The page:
Rooney was among the last survivors of Hollywood’s studio era, which his career predated. Rooney signed a contract with MGM in 1934 and landed his first big role as Clark Gable as a boy in “Manhattan Melodrama.” A loanout to Warner Bros. brought him praise as an exuberant Puck in Max Reinhardt’s 1935 production of “A Midsummer Night’s Dream,” which also featured James Cagney and a young Olivia de Havilland.
The big break came with the wildly popular Andy Hardy series, beginning with “A Family Affair.”
“I knew ‘A Family Affair’ was a B picture, but that didn’t stop me from putting my all in it,” Rooney wrote. “A funny thing happened to this little programmer: released in April 1937, it ended up grossing more than half a million dollars nationwide.”
The critics grimaced at the depiction of a kindly small-town judge (Lionel Barrymore) with his character-building homilies to his obstreperous son. But MGM saw the film as a good template for a series and studio head Louis B. Mayer saw the series as a template for a model American home. With Barrymore replaced by Lewis Stone in subsequent films and Rooney’s part built up, Andy Hardy became a national hero and the 15 Hardy movies became a gold mine.
Rooney’s peppy, all-American charm was never better matched than when he appeared opposite his friend and fellow child star Garland in such films as “Babes on Broadway” and “Strike up the Band,” musicals built around a plot of “Let’s put on a show!” One of them, the 1939 “Babes in Arms,” brought him his first Oscar nomination. He was also in such dramas as “The Human Comedy” (1943) which gained Rooney his second Oscar nomination as best actor, and “National Velvet” (1944) with Elizabeth Taylor.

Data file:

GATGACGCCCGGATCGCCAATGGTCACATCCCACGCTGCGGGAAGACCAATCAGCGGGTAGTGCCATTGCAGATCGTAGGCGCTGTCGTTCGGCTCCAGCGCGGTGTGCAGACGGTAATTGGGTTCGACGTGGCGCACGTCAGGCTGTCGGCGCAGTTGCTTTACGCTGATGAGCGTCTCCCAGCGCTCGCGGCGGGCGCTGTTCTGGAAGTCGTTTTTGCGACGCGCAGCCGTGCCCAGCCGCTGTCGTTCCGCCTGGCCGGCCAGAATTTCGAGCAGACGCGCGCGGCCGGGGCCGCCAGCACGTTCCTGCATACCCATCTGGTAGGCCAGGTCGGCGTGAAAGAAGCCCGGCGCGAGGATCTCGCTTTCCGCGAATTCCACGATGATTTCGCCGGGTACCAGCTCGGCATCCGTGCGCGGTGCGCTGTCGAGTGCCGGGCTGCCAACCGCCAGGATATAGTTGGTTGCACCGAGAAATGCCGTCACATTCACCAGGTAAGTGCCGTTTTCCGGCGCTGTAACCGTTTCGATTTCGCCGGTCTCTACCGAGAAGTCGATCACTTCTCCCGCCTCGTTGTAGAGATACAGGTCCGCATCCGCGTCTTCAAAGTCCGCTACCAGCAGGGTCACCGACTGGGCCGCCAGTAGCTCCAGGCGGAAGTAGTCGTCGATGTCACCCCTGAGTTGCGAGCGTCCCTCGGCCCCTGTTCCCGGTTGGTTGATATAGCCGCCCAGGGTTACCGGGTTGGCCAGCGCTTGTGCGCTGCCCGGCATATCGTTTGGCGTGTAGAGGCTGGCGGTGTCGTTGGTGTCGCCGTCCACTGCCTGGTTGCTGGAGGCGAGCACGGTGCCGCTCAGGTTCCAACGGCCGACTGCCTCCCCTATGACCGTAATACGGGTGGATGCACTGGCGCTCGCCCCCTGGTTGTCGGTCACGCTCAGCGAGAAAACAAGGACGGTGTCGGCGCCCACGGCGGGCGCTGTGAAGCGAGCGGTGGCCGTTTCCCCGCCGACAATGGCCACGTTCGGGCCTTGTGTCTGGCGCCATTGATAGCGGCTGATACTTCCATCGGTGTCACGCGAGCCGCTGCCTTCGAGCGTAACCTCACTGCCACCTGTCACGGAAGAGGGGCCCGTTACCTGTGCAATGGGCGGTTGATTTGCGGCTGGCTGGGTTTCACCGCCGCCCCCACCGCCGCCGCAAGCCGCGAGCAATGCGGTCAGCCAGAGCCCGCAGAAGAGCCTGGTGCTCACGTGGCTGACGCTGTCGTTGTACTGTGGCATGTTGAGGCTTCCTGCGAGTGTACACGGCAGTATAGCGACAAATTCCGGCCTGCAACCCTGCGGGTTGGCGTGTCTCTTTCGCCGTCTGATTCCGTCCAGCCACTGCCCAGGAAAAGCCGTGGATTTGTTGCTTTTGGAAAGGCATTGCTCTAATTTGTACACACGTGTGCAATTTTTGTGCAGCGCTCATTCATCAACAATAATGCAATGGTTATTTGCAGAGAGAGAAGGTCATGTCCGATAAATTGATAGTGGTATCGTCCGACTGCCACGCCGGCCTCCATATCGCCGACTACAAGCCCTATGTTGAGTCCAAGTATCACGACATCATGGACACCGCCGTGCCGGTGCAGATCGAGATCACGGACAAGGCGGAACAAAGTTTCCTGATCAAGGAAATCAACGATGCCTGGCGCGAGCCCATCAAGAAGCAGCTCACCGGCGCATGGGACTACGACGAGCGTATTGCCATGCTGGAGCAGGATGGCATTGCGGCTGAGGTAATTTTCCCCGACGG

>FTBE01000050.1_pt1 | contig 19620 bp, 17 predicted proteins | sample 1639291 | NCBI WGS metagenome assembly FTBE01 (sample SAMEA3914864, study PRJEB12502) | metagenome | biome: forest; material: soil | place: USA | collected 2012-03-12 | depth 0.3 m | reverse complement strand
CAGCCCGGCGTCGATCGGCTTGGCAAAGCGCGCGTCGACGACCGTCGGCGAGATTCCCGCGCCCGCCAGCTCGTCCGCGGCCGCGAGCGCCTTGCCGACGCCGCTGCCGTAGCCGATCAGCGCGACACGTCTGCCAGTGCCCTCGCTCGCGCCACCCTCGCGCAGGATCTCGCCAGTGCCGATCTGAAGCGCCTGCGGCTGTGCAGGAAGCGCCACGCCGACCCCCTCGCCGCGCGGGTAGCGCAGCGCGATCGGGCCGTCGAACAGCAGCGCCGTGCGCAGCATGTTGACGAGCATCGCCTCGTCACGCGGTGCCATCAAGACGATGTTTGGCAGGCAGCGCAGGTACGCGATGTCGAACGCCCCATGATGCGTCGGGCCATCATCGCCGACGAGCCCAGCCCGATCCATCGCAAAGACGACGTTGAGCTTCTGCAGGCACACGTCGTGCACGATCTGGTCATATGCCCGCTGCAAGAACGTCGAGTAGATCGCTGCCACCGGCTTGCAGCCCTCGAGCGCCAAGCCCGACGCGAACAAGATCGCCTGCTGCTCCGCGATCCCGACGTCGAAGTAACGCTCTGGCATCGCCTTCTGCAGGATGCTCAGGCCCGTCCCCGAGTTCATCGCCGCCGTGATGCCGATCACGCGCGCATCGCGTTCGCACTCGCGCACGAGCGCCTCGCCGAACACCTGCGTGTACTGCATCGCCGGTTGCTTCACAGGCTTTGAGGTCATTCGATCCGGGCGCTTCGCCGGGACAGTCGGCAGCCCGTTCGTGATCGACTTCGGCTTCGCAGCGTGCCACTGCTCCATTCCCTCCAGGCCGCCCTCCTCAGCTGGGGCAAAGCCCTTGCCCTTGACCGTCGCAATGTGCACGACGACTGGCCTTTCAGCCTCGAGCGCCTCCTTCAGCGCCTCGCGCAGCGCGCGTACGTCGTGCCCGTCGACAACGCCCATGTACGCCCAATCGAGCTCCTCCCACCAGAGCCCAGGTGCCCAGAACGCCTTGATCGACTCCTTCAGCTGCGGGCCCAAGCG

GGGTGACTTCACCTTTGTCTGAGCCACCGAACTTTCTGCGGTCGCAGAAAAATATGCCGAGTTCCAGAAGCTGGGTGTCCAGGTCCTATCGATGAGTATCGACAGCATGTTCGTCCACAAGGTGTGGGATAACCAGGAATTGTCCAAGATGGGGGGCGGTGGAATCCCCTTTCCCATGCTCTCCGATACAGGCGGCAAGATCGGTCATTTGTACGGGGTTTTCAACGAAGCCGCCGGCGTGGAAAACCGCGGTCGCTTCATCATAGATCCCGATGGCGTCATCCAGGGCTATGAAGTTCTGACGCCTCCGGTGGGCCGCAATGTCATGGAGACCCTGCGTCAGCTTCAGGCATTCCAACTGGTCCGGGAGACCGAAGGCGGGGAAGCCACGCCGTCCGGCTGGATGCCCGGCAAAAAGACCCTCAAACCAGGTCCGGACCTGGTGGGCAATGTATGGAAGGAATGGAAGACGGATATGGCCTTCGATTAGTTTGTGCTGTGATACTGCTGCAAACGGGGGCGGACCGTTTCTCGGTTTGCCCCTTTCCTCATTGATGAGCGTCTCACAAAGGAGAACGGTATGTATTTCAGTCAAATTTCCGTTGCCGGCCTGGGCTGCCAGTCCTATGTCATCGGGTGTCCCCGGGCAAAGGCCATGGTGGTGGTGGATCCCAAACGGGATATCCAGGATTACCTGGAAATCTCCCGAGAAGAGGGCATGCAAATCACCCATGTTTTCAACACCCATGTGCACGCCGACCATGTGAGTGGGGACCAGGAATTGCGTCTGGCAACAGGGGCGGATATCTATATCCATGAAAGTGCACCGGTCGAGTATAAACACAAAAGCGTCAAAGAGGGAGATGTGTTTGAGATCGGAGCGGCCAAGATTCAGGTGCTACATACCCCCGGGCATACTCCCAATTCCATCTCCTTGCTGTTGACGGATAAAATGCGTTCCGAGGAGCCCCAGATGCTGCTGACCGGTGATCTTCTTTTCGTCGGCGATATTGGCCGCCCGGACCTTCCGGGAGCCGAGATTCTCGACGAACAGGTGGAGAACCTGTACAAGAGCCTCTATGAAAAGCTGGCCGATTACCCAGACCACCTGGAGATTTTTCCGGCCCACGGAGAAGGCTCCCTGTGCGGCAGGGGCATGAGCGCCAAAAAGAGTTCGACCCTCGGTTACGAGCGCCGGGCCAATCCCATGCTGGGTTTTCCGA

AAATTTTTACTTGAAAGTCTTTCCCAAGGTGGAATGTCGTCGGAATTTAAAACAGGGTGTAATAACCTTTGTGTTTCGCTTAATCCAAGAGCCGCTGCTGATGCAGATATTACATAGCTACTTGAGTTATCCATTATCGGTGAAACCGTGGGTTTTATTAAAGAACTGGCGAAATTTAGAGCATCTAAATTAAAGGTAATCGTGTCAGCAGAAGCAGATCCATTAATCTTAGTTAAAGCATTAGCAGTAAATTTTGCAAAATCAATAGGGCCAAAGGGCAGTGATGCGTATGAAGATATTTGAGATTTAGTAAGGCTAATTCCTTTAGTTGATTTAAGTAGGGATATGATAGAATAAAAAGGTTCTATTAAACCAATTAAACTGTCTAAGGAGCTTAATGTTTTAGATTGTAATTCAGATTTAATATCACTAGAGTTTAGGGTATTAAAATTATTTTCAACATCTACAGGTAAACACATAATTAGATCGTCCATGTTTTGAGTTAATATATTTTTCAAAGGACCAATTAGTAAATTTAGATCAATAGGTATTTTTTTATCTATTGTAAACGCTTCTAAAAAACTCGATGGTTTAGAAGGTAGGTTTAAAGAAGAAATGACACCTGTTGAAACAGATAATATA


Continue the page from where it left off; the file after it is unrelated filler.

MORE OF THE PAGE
But Rooney became a cautionary tale for early fame. He earned a reputation for drunken escapades and quickie romances and was unlucky in both money and love. In 1942 he married for the first time, to Gardner, the statuesque MGM beauty. He was 21, she was 19.
“I’m 5 feet 3, but I was 6 feet 4 when I married Ava,” he said in later years. The marriage ended in a year, and Rooney joined the Army in 1943, spending most of his World War II service entertaining troops.
Rooney returned to Hollywood and disillusionment. His savings had been stolen by a manager and his career was in a nose dive. He made two films at MGM, then his contract was dropped.
“I began to realize how few friends everyone has,” he wrote in his second autobiography. “All those Hollywood friends I had in 1938, 1939, 1940 and 1941, when I was the toast of the world, weren’t friends at all.”